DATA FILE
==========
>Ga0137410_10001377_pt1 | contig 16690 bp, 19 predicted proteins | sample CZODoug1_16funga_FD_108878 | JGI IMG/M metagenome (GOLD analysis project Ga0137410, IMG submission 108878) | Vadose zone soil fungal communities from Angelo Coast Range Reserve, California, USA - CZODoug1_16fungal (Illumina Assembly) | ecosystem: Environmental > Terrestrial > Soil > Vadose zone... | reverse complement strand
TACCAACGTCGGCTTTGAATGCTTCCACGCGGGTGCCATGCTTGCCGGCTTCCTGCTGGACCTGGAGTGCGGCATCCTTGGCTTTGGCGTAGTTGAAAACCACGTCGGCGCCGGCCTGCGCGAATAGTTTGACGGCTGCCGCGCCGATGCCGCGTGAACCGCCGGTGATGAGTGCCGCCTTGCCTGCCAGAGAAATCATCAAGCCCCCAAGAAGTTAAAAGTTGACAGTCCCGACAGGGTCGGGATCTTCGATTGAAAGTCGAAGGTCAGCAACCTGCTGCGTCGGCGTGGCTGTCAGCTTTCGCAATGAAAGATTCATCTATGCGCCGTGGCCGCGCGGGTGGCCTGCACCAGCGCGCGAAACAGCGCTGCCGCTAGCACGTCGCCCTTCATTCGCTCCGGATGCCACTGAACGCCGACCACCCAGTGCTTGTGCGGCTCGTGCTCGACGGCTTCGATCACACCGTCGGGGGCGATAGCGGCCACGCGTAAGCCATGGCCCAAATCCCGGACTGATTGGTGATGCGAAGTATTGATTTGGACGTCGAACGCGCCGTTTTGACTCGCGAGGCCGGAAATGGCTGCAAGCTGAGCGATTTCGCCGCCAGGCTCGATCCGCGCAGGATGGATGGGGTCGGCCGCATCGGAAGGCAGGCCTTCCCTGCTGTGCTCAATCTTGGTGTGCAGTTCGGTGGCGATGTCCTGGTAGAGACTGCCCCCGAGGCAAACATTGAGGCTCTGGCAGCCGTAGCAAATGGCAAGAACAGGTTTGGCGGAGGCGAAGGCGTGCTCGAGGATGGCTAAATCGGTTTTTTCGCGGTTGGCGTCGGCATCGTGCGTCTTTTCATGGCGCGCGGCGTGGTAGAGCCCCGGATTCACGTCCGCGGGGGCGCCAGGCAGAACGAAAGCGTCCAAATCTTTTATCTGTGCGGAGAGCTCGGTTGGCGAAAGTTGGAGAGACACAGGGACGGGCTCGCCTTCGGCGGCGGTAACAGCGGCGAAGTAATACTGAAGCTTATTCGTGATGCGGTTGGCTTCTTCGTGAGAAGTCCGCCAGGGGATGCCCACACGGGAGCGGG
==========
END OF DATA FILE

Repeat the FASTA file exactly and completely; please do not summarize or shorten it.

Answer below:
>Ga0137410_10001377_pt1 | contig 16690 bp, 19 predicted proteins | sample CZODoug1_16funga_FD_108878 | JGI IMG/M metagenome (GOLD analysis project Ga0137410, IMG submission 108878) | Vadose zone soil fungal communities from Angelo Coast Range Reserve, California, USA - CZODoug1_16fungal (Illumina Assembly) | ecosystem: Environmental > Terrestrial > Soil > Vadose zone... | reverse complement strand
TACCAACGTCGGCTTTGAATGCTTCCACGCGGGTGCCATGCTTGCCGGCTTCCTGCTGGACCTGGAGTGCGGCATCCTTGGCTTTGGCGTAGTTGAAAACCACGTCGGCGCCGGCCTGCGCGAATAGTTTGACGGCTGCCGCGCCGATGCCGCGTGAACCGCCGGTGATGAGTGCCGCCTTGCCTGCCAGAGAAATCATCAAGCCCCCAAGAAGTTAAAAGTTGACAGTCCCGACAGGGTCGGGATCTTCGATTGAAAGTCGAAGGTCAGCAACCTGCTGCGTCGGCGTGGCTGTCAGCTTTCGCAATGAAAGATTCATCTATGCGCCGTGGCCGCGCGGGTGGCCTGCACCAGCGCGCGAAACAGCGCTGCCGCTAGCACGTCGCCCTTCATTCGCTCCGGATGCCACTGAACGCCGACCACCCAGTGCTTGTGCGGCTCGTGCTCGACGGCTTCGATCACACCGTCGGGGGCGATAGCGGCCACGCGTAAGCCATGGCCCAAATCCCGGACTGATTGGTGATGCGAAGTATTGATTTGGACGTCGAACGCGCCGTTTTGACTCGCGAGGCCGGAAATGGCTGCAAGCTGAGCGATTTCGCCGCCAGGCTCGATCCGCGCAGGATGGATGGGGTCGGCCGCATCGGAAGGCAGGCCTTCCCTGCTGTGCTCAATCTTGGTGTGCAGTTCGGTGGCGATGTCCTGGTAGAGACTGCCCCCGAGGCAAACATTGAGGCTCTGGCAGCCGTAGCAAATGGCAAGAACAGGTTTGGCGGAGGCGAAGGCGTGCTCGAGGATGGCTAAATCGGTTTTTTCGCGGTTGGCGTCGGCATCGTGCGTCTTTTCATGGCGCGCGGCGTGGTAGAGCCCCGGATTCACGTCCGCGGGGGCGCCAGGCAGAACGAAAGCGTCCAAATCTTTTATCTGTGCGGAGAGCTCGGTTGGCGAAAGTTGGAGAGACACAGGGACGGGCTCGCCTTCGGCGGCGGTAACAGCGGCGAAGTAATACTGAAGCTTATTCGTGATGCGGTTGGCTTCTTCGTGAGAAGTCCGCCAGGGGATGCCCACACGGGAGCGGG